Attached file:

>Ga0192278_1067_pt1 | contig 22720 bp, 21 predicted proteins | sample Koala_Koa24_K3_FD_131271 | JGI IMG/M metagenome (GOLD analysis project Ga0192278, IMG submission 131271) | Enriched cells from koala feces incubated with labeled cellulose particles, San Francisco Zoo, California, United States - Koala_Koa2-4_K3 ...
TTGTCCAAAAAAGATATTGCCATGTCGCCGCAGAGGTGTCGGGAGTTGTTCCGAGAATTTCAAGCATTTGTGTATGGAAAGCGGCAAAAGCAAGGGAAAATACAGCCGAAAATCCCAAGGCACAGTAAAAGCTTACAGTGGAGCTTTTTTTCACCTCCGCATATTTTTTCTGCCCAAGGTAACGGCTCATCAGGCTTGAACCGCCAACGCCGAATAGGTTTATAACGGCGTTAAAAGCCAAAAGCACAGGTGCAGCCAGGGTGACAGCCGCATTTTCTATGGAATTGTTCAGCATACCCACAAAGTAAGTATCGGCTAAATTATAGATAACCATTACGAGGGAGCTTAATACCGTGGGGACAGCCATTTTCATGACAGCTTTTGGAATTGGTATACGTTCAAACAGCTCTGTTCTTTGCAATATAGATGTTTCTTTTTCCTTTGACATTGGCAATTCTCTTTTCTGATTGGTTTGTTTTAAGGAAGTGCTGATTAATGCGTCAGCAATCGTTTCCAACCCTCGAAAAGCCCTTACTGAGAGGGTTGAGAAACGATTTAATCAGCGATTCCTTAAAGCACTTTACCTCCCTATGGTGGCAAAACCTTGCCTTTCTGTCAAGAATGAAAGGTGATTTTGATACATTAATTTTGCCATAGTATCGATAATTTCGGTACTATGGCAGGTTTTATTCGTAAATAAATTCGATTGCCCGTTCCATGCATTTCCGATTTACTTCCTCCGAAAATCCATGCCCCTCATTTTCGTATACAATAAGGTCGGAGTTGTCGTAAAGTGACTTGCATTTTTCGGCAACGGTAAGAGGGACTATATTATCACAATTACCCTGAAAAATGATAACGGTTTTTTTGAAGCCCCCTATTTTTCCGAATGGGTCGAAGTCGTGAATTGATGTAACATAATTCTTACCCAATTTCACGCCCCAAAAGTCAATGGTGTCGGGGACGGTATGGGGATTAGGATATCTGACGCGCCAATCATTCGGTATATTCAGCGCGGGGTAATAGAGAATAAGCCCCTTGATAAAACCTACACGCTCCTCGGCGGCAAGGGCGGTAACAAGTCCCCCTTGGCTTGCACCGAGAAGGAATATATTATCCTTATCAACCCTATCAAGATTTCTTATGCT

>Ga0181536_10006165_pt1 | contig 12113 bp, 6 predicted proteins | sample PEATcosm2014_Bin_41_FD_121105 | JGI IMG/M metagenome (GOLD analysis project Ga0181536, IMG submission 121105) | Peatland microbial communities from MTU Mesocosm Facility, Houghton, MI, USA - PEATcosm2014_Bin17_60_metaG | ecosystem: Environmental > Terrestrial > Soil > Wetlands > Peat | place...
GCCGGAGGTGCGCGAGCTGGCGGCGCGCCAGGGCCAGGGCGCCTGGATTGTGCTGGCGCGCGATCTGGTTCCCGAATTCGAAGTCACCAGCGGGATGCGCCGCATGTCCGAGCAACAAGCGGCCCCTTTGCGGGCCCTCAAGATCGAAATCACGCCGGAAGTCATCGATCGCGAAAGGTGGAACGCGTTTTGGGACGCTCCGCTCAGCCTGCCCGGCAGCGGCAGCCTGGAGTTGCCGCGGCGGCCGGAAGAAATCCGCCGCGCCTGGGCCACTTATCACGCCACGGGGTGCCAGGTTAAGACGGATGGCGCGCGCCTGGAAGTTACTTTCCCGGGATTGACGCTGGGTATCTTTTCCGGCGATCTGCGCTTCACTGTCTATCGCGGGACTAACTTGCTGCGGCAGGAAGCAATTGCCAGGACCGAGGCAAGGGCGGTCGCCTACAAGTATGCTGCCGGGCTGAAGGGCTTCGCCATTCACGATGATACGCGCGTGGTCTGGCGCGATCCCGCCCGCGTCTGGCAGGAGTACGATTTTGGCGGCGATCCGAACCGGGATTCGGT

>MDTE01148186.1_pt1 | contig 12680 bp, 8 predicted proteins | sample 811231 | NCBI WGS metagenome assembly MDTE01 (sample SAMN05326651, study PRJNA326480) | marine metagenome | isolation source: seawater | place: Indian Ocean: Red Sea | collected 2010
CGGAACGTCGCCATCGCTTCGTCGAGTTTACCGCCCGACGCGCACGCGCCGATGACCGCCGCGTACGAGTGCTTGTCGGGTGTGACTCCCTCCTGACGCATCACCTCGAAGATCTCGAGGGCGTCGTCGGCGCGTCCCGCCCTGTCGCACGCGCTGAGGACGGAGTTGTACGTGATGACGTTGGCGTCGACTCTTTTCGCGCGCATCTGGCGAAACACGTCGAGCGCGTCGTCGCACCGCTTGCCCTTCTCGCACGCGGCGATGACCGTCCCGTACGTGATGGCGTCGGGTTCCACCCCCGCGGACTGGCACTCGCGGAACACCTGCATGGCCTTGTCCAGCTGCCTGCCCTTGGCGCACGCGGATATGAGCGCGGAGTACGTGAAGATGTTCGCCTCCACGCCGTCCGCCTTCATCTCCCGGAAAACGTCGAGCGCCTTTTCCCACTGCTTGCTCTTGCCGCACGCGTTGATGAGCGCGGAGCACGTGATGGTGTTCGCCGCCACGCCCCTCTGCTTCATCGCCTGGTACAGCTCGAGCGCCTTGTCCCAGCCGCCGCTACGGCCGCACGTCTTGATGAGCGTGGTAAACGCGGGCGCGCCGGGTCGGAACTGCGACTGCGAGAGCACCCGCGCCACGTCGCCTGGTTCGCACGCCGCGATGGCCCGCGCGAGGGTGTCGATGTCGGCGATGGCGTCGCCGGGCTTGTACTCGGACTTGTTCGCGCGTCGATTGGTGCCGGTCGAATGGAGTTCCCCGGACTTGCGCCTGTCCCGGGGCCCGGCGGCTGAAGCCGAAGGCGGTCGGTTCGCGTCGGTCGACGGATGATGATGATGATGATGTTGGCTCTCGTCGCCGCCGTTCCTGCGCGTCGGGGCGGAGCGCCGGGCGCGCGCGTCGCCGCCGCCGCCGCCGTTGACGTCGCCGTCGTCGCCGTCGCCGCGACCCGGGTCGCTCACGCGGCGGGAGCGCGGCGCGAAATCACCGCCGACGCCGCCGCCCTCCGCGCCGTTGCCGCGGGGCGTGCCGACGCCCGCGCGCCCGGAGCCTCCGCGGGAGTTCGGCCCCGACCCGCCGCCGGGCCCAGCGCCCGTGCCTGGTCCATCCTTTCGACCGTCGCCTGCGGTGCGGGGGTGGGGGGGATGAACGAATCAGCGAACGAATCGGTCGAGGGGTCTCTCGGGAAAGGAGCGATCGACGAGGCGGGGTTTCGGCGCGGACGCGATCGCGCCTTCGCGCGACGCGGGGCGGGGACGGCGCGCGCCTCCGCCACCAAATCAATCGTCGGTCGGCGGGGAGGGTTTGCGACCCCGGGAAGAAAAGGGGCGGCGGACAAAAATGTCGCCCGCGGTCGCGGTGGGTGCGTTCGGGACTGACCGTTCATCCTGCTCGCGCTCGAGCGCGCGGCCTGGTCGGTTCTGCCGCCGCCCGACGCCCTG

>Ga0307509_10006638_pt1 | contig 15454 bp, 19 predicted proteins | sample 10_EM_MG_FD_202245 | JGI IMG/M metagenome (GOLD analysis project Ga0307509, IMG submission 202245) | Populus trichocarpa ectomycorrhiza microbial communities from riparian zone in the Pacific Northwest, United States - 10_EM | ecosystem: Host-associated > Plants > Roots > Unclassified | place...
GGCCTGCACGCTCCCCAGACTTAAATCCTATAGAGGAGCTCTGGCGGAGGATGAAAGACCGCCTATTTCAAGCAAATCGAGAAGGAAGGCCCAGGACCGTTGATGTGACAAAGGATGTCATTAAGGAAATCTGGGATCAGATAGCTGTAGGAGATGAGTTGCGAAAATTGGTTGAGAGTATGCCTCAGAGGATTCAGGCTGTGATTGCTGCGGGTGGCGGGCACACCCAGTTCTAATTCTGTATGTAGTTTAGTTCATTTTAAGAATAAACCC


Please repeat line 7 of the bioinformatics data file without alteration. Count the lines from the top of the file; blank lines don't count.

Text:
>Ga0307509_10006638_pt1 | contig 15454 bp, 19 predicted proteins | sample 10_EM_MG_FD_202245 | JGI IMG/M metagenome (GOLD analysis project Ga0307509, IMG submission 202245) | Populus trichocarpa ectomycorrhiza microbial communities from riparian zone in the Pacific Northwest, United States - 10_EM | ecosystem: Host-associated > Plants > Roots > Unclassified | place...